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Cut of 1.2m bpd agreed in Vienna

Opec to contribute two-thirds of total production cut, with other key producers weighing in

A cut of 1.2 million barrels per day in oil production has been agreed between Opec and key non-Opec producing countries.

The majority of the cut - 800,000 bpd - is to come from Opec, with other producers to curb output by a cumulative 400,000 bpd.

No timeline has been put on the duration of the cut, with Opec also failing to disclose a breakdown of how much each of its members will curtail their output.

However, the deal will be reviewed in April.

Iran and Libya have been exempted from Opec's cuts, while it is also thought Venezuela has been exempted.

It is thought that Opec kingpin Saudi Arabia will bear the largest burden of cuts in the cartel, with key allies United Arab Emirates and Kuwait also likely to be picking up a relatively large portion of the total.

Non-Opec producers are meeting in Vienna on Friday afternoon, after which it is expected more details will be given.

Russia is expected to be the largest contributor to the 400,000 bpd cut among key non-Opec producers, with indications that it will contribute 200,000 bpd to the total.

The non-Opec producers were earlier on Friday at an impasse as regards cuts, before Russia stepped in and a deal on a cut was agreed.

All of the cuts are from the October baseline.

News of the cuts has buoyed oil prices on Friday afternoon, with Brent crude up almost 5% on the day at $63.15 per barrel at around 2:45pm GMT, with WTI at $53.92

With Opec failing on Thursday to agree details on a cut in production, although coming to a tentative agreement that there will be curbs on output, the group met again in the Austrian capital on Friday morning ahead of a meeting with select non-Opec producers, primarily Russia.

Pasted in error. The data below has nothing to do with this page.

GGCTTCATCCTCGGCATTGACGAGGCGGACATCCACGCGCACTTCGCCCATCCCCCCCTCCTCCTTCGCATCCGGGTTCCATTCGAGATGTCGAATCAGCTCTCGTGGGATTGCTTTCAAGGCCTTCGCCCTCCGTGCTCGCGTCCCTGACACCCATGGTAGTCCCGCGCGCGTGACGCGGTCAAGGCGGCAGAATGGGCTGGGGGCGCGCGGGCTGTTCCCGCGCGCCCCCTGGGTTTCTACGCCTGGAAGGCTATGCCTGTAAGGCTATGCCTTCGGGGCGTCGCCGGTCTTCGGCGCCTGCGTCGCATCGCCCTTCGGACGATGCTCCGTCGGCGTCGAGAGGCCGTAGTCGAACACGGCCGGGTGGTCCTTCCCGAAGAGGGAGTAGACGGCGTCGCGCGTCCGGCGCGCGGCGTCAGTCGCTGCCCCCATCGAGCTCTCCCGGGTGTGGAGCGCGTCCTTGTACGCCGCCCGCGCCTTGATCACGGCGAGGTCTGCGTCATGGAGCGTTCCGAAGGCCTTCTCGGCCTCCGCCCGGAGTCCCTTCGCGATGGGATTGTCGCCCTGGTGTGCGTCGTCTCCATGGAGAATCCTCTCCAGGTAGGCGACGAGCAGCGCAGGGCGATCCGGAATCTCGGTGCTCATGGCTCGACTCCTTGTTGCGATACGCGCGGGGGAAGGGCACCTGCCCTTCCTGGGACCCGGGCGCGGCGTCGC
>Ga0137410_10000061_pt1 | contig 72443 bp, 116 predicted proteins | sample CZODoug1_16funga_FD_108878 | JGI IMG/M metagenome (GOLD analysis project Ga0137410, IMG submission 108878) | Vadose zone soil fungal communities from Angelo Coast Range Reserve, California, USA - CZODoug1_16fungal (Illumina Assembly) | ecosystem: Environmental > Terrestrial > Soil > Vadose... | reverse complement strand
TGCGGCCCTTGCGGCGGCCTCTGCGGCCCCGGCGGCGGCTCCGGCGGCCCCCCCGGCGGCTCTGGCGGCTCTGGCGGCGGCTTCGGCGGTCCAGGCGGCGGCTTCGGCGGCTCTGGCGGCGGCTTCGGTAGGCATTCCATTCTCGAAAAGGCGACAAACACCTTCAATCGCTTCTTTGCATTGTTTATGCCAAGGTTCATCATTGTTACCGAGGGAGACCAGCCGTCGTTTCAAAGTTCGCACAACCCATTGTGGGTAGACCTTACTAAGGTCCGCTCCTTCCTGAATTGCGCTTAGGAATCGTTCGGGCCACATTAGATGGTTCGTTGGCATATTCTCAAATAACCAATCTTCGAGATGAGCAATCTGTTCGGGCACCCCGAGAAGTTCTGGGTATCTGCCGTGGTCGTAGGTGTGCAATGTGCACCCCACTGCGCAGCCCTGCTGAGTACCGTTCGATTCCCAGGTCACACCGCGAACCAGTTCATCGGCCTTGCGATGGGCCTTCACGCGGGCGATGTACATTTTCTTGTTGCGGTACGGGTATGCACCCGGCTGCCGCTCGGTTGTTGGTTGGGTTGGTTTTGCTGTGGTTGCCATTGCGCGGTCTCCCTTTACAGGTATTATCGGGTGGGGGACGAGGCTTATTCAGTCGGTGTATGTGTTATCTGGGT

Investec's head of commodities Callum MacPherson said in a market note after the decision to cut 1.2 million bpd: "With the attention increasingly focused on the Saudi conundrum, the market (which has reacted positively so far) seems to have forgotten Iran, where the fall in oil exports accelerated last month.

"Today’s Opec+ cut, reported to be 1.2 million bpd – which is still subject to ratification in the closed session currently under way – could put the market into a moderate deficit in 2019 when the continued fall in Iranian exports, and recent cuts announced by Canada, are taken into account.

"While it might take the market some time to digest this development, there is scope for an unwinding of the sell-off we have seen in recent weeks, which might see Brent returning to a $70 per barrel-plus level."

UK-based energy consultancy Wood Mackenzie said the fact a deal has been agreed is no surprise.

Vice president of macro oil Ann-Louise Hittle said: "The decision is likely to be met with support from some US producers who were concerned that without a deal, WTI prices would fall further, possibly curtailing 2019 drilling activity.

“A production cut of 1.2 million bpd would tighten the oil market by the third quarter of 2019 and cause prices to rise back above $70 per barrel for Brent.

“It would help producers contend with the strength of US supply growth in 2019 when we expect a year-on-year increase of 2.4 million b/d in non-Opec production as US supply continues to gain sharply.

“That compares to our forecast for oil demand to increase by just 1.1 million bpd in 2019, leaving little room for a significant increase in Opec production next year and making a production cut necessary to stabilise prices.

"For most nations, self-interest ultimately prevails.

“Saudi Arabia has a long-term goal of managing the oil market to avoid the sharp falls and spikes which hurt demand and the ability of the industry to develop supply. On top of this, Saudi Arabia also needs higher oil revenues to fund domestic Saudi spending.

“For the US, oil prices already oil prices have fallen from $85 to $60 a barrel for Brent easing pressure on consumers.”

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